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Leader's Militancy Led to Denunciation as a Fanatic

Supporters saw Rubin as a courageous if unpolished leader while mainstream Jews criticized him as being on the fringe.

November 05, 2002|Duke Helfand | Times Staff Writer

Irv Rubin once offered a $500 reward to anyone who killed a member of the American Nazi Party. He proudly brawled with Ku Klux Klansmen on television, and publicly celebrated the murder of a prominent Arab American.

The militant chairman of the Jewish Defense League spent a lifetime waging a belligerent crusade against those he perceived as anti-Semitic. His tactics and means led him to be denounced as a hatemonger himself.

Over the years, Rubin, 56, was arrested more than 40 times, by his own account, most recently for allegedly conspiring to bomb a Culver City mosque and the office of an Arab American congressman from San Diego County.

His extreme views are reflected in the JDL's slogans: "For every Jew a .22" and "Keep Jews alive with a .45."

But this volatile man fought a solitary cause since he took the helm of the JDL in 1985.

Mainstream Jewish leaders roundly denounced Rubin as a fanatic, a thug and a hooligan.

The JDL, whose membership has dwindled to the point where may it now number only a few dozen, has been branded a hate group by organizations within and outside the Jewish community.

"We consider him on the fringe," said Sue Stengel, Western States counsel for the Anti-Defamation League, a leading Jewish civil rights group. "He has made it his business to be an agitator ... I think to the detriment of the general Jewish community."

Rubin had long maintained that he fought for a righteous cause, even if his methods were unconventional and frowned upon by others.

When Rubin succeeded JDL founder Rabbi Meir Kahane, who was later gunned down in New York, he said that he would press forward with the organization's original mandate "to eliminate any threat to Jewish people" with a forceful, two-pronged attack on anti-Semitism.

"Priority 1 will be to teach every Jew or sympathetic Gentile self-defense," Rubin said in 1985. "Priority No. 2 is that wherever the neo-Nazis rear their heads, we will be there to confront them, eyeball to eyeball. The day of the submissive Jew must be eliminated."

To his few supporters, Rubin was a courageous if unpolished figure who cared deeply about the security of Jews in the United States and Israel. They point out that Rubin flew to Israel immediately after the start of the 1973 Yom Kippur War and served in the civilian defense corps. He also ran an unsuccessful campaign for state Assembly in 1982.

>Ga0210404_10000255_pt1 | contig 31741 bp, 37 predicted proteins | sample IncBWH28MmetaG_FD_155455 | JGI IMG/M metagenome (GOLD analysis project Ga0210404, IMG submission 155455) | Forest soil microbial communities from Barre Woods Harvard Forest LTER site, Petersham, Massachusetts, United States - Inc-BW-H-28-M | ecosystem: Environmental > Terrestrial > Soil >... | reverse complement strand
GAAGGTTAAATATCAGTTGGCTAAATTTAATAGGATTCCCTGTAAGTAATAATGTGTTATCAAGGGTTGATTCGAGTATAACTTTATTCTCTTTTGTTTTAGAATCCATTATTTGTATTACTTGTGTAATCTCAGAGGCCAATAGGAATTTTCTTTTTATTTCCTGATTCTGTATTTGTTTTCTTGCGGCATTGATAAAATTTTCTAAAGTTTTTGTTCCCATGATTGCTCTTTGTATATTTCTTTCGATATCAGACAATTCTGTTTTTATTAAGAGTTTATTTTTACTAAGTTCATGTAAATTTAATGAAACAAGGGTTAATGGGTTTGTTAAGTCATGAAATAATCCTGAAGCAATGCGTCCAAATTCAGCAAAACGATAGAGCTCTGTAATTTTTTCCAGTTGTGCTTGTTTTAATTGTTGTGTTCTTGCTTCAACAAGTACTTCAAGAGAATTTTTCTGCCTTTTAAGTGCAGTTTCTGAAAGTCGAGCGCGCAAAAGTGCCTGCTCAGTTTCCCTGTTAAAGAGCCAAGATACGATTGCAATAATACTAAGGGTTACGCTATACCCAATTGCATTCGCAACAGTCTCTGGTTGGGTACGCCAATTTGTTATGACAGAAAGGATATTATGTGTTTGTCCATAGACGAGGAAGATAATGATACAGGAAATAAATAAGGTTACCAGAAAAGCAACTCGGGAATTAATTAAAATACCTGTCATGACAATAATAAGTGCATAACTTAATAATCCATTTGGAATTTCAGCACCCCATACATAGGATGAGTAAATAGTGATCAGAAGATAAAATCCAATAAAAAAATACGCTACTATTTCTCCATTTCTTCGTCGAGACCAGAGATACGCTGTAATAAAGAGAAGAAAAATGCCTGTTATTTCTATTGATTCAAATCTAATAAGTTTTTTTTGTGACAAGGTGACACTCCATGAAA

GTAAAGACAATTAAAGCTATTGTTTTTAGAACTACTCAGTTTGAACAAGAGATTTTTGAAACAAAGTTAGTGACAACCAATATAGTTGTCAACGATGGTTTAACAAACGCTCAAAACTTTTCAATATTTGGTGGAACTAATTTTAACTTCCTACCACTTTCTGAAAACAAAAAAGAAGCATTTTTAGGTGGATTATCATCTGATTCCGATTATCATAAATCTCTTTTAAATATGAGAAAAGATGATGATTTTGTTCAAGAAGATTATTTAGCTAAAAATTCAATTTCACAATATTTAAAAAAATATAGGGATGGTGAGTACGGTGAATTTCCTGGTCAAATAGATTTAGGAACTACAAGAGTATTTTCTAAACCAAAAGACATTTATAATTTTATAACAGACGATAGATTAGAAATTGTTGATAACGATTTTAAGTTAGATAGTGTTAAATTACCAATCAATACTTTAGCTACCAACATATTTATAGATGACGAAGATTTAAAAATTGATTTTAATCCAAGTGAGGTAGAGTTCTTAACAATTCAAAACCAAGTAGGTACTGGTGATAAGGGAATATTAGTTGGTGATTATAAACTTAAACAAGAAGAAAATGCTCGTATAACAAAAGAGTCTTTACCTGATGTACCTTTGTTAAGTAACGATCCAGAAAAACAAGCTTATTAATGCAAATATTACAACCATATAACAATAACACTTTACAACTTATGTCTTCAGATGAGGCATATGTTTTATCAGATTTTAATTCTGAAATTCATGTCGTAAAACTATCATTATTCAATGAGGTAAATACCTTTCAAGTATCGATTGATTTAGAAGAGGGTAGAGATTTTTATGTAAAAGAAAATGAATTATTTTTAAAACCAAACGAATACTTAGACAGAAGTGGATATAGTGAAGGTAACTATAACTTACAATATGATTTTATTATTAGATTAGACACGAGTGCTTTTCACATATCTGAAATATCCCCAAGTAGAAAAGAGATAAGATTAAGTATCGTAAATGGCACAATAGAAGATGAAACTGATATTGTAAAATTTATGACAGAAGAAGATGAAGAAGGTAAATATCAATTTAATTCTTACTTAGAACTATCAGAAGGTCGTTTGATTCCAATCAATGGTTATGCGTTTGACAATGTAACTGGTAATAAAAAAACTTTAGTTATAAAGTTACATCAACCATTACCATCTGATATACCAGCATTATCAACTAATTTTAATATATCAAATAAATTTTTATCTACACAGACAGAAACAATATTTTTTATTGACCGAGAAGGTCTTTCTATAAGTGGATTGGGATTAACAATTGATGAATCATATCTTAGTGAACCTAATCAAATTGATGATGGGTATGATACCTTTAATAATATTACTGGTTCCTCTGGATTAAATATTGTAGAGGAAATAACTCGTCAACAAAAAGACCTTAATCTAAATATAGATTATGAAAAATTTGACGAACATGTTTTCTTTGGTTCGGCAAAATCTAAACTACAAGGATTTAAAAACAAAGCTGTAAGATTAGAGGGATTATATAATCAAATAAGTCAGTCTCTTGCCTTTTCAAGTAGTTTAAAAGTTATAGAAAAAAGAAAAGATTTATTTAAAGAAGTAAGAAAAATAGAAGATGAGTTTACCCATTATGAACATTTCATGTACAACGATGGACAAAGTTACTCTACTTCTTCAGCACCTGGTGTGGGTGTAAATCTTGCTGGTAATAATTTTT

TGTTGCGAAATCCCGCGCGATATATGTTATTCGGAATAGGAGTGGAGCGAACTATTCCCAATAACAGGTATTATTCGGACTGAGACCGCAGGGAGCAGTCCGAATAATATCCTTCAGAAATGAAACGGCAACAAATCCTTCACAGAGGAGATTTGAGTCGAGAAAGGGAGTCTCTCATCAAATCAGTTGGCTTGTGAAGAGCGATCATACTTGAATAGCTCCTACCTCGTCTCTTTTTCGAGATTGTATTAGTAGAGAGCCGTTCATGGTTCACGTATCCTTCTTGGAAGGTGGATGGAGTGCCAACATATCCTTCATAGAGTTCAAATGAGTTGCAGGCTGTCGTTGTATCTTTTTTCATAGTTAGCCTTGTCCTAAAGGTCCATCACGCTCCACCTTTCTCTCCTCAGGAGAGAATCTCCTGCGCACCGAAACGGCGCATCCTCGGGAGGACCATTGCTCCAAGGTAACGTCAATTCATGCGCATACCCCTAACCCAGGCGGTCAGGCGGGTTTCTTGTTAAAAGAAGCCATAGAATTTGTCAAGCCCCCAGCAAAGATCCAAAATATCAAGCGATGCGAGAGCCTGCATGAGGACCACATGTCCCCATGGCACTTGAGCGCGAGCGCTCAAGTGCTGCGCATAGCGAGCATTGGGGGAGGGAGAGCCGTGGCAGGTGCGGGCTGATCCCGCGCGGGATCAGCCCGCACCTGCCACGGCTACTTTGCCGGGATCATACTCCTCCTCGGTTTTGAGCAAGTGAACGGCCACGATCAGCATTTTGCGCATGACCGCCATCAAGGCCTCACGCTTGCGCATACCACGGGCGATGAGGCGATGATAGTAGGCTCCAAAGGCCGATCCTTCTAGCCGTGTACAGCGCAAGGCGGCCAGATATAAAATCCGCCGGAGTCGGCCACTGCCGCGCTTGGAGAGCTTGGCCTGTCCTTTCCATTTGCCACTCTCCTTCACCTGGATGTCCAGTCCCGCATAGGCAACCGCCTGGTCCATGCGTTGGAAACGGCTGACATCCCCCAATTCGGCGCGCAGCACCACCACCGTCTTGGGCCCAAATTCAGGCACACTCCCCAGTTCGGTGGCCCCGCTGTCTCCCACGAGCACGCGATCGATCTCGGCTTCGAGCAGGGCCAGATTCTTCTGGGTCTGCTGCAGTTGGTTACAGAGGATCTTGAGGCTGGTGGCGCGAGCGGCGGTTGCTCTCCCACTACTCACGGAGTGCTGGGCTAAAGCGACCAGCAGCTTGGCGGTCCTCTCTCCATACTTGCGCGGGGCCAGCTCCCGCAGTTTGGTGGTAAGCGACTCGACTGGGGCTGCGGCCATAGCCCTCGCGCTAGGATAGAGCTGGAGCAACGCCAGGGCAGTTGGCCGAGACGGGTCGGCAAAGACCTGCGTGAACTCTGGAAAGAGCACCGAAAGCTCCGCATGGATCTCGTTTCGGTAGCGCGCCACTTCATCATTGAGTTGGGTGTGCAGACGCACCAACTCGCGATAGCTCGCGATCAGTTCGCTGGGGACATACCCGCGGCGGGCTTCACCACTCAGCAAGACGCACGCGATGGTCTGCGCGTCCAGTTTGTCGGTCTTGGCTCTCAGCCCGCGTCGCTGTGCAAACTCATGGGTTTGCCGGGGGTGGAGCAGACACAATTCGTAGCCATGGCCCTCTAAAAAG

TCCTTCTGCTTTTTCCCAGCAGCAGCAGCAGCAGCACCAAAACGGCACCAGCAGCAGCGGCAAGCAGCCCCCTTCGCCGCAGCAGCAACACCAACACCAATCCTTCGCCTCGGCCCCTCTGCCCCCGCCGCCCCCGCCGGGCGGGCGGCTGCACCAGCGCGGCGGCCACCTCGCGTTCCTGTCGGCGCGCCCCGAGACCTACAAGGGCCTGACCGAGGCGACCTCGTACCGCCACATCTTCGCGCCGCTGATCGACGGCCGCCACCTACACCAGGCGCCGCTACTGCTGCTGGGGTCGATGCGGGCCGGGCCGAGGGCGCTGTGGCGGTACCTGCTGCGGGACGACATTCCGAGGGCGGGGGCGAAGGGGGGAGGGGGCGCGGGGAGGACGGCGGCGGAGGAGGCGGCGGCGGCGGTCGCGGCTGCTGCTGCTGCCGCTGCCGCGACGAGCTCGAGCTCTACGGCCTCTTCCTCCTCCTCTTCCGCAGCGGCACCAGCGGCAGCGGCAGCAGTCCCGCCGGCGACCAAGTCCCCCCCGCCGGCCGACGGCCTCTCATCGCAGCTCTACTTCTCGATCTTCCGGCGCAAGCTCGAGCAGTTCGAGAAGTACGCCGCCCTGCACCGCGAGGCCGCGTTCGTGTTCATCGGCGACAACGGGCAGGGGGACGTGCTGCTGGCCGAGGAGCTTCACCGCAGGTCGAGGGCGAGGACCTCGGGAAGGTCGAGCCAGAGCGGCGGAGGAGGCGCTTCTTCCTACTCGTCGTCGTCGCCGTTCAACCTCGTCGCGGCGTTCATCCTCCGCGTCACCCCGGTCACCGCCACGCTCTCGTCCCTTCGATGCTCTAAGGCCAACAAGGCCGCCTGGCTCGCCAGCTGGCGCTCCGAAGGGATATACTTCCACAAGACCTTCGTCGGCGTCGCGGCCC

On Monday, Rubin's wife of 21 years, Shelley, struggled over news that her husband had been described as brain dead.

"He was a fighter," she said. "He wouldn't give up. And he was a good father and good husband. So he wouldn't do what they said he did."

Officials said Rubin attempted suicide while in federal custody awaiting trial on charges that he and JDL associate Earl Krugel plotted the bombing of the King Fahd Mosque in Culver City, the Muslim Public Affairs Council in Los Angeles and a field office of U.S. Rep. Darrell E. Issa (R-Vista), who is of Arab descent.

A federal grand jury indicted the two JDL leaders in January.

Rubin's lawyers called the charges overblown and said that he was the target of a vendetta by government lawyers who have failed to win convictions against him in other criminal cases, including the unsolved 1985 bombing death in Santa Ana of Alex Odeh, West Coast director of the American Arab Anti-Discrimination Committee.

Rubin, who was named as a suspect in that case but never charged, denied involvement, even as he welcomed Odeh's killing.

FBI Extortion Probe

Arguing government bias, Rubin's lawyers also cited a three-year FBI probe into unsubstantiated allegations that the JDL participated in a scheme to extort money from the late rap stars Tupac Shakur and Eazy-E through death threats. Rubin's lawyers asked prosecutors to turn over records of the FBI inquiry.

Separately, Rubin's attorneys had asked that his Nov. 12 trial be severed from Krugel's for fear that racist comments by his friend caught on tape by investigators would prejudice jurors against him.

The roots of Rubin's crusade trace back to his childhood in Montreal, Canada. It was there that Rubin first experienced anti-Semitism, according to a biography on the JDL Web site.

The biography says that hotel owners and other businesspeople hung signs reading "No Dogs or Jews Allowed" on their doors and schoolchildren taunted him because he was Jewish.

Rubin's family settled in Los Angeles when he was 15. Rubin attended Granada Hills High School, where he was president of the Republican Club before graduating in the early 1960s.

He eventually became a U.S. citizen and enlisted in the Air Force, serving four years and earning the rank of sergeant.

Meir Kahane Lecture

Then, in 1971, Rubin heard Kahane speak at Cal State Northridge. The young man was enthralled with Kahane's message of Jewish resistance and the JDL motto: "Never Again," a reference to the Holocaust.

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